It’s reasonable to assume that any novel with a title like The Mothers — especially one with a cheerfully pink cover — might be sentimental. But Brit Bennett’s debut is searing and ferocious. In this book, motherhood and the absence of motherhood are each a painful, vicious wound.
Mothers and almost-mothers abound. There are the church mothers, who narrate the action like a gossipy Greek chorus, knowingly remarking on how they all know what it is to have “loved an ain’t shit man.” There’s Nadia Turner, who gets an abortion at 17 so she can leave her small SoCal town and go to college, and is subsequently haunted by the idea of the baby she never had. There’s Nadia’s hometown friend Aubrey, who marries Nadia’s ex-boyfriend and has no luck trying to get pregnant. There’s Nadia’s mother, who killed herself, and Aubrey’s mother, who chose an abusive boyfriend over her children.
For Nadia and Aubrey, their mothers have left a legacy of guilt and shame: The two daughters must not have been good enough, or their mothers wouldn’t have left them, and wouldn’t have let men hurt their daughters. The specter of their imagined pregnancies and imagined children is inextricable from the childhoods they imagine they would have enjoyed if they had been better, or stronger, or more worthy of a mother’s love.
The plot that connects all these ambivalent mother figures is not supremely original or interesting. There’s an affair, there’s guilt and recriminations, there’s a return home, and everyone is more or less the same person at the end of the book as they were at the beginning. Beat for beat, the structure of The Mothers is a little pedestrian.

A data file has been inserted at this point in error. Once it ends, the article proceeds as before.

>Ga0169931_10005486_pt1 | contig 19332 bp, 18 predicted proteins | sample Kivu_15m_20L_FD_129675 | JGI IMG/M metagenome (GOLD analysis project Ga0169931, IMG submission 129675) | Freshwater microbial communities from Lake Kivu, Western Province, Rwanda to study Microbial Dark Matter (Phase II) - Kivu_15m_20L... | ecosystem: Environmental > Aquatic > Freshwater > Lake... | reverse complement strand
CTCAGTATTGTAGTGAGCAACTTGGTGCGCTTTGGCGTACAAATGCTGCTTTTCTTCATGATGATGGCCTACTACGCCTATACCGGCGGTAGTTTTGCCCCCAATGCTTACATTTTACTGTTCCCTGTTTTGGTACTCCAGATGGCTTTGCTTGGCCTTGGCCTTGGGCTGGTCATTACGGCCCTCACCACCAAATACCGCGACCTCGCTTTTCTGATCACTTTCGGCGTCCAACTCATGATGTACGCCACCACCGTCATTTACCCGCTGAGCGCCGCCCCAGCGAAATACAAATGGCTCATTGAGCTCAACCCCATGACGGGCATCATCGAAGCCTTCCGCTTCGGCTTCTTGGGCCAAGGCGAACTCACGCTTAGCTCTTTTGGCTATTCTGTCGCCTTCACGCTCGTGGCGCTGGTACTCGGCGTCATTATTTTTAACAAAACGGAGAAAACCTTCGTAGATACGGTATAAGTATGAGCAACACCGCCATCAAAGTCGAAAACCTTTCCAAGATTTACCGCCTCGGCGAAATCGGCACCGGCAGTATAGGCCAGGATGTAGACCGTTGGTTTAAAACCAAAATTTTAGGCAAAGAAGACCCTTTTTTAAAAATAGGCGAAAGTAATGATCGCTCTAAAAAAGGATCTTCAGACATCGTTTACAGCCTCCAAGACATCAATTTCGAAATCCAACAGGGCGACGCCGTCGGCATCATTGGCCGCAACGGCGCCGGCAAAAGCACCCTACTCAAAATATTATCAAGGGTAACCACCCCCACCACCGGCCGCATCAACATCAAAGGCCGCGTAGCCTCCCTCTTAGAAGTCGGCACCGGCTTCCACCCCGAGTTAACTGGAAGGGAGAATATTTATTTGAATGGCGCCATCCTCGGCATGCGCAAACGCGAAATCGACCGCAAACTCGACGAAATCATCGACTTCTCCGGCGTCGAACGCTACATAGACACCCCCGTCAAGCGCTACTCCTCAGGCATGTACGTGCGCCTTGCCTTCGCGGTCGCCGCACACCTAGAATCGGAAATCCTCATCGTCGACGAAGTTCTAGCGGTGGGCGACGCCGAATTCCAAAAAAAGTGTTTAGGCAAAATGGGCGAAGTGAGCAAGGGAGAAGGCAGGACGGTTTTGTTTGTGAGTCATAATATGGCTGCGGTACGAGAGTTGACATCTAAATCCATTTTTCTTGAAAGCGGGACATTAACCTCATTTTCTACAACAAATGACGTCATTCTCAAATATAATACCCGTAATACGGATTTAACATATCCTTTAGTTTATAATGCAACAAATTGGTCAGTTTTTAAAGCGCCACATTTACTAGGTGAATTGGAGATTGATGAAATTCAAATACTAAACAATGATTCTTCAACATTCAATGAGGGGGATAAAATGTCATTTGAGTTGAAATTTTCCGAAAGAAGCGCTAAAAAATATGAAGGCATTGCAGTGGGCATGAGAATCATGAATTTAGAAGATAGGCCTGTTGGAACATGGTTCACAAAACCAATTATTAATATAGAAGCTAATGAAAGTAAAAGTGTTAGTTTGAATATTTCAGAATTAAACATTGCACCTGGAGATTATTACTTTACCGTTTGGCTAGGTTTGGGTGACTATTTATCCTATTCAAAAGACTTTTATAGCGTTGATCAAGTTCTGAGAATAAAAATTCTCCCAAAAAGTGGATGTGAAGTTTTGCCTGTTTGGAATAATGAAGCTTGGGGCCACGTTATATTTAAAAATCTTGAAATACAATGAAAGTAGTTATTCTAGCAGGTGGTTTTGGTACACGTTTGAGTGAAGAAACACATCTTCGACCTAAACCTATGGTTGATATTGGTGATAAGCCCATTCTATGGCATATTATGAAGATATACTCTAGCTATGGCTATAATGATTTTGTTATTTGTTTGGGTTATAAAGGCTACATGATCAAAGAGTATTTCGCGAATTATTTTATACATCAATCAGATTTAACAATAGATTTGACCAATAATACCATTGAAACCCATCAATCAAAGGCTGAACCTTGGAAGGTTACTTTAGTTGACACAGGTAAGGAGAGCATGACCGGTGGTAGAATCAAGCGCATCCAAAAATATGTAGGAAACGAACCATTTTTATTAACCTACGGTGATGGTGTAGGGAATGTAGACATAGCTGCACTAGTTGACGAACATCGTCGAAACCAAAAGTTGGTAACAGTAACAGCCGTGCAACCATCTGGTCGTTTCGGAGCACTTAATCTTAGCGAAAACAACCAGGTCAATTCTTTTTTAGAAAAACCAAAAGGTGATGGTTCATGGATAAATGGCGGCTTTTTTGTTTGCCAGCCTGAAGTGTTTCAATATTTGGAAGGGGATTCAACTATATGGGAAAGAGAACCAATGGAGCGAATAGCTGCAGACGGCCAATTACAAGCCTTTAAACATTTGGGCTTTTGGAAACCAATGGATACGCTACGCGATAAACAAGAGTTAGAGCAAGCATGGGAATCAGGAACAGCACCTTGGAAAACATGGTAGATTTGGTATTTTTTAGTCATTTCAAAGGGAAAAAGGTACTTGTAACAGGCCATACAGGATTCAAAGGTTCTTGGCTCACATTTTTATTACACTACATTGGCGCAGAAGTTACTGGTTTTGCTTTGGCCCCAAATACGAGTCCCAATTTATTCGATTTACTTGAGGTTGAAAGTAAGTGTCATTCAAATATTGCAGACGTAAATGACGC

What elevates the book are the emotional underpinnings of each character, and Bennett’s lively, precise voice. Nadia may not have a surprising arc, but she feels every minute of it deeply and profoundly. She worries that she’s just repeating the life of her teen mother; that she should have been as strong as her mother, who chose not to have an abortion at 17; that she ruined her mother’s life by being born. It’s not subversive or unexpected, but the emotions are so precisely rendered as to feel compelling anyway.
And whenever the plot fails to surprise, there’s Bennet’s playful, thoughtful voice to distract you, fretting over all the possible shades of meaning in the word unpregnant:
its finality, its sheer strangeness, not not pregnant but a different category of woman altogether. An unpregnant woman, he’d always thought, would somehow wear her unpregnancy as openly as pregnant women did.
The whole book is filled with elegant passages like that one, moments that unravel a thought or a concept and then weave it back together again so that it looks just a little different than it did before.
In a transcendently amazing novel, Bennet would unravel her characters and plots as adeptly as she does her words and ideas. The Mothers only manages the one — but it’s still a pretty fantastic book anyway.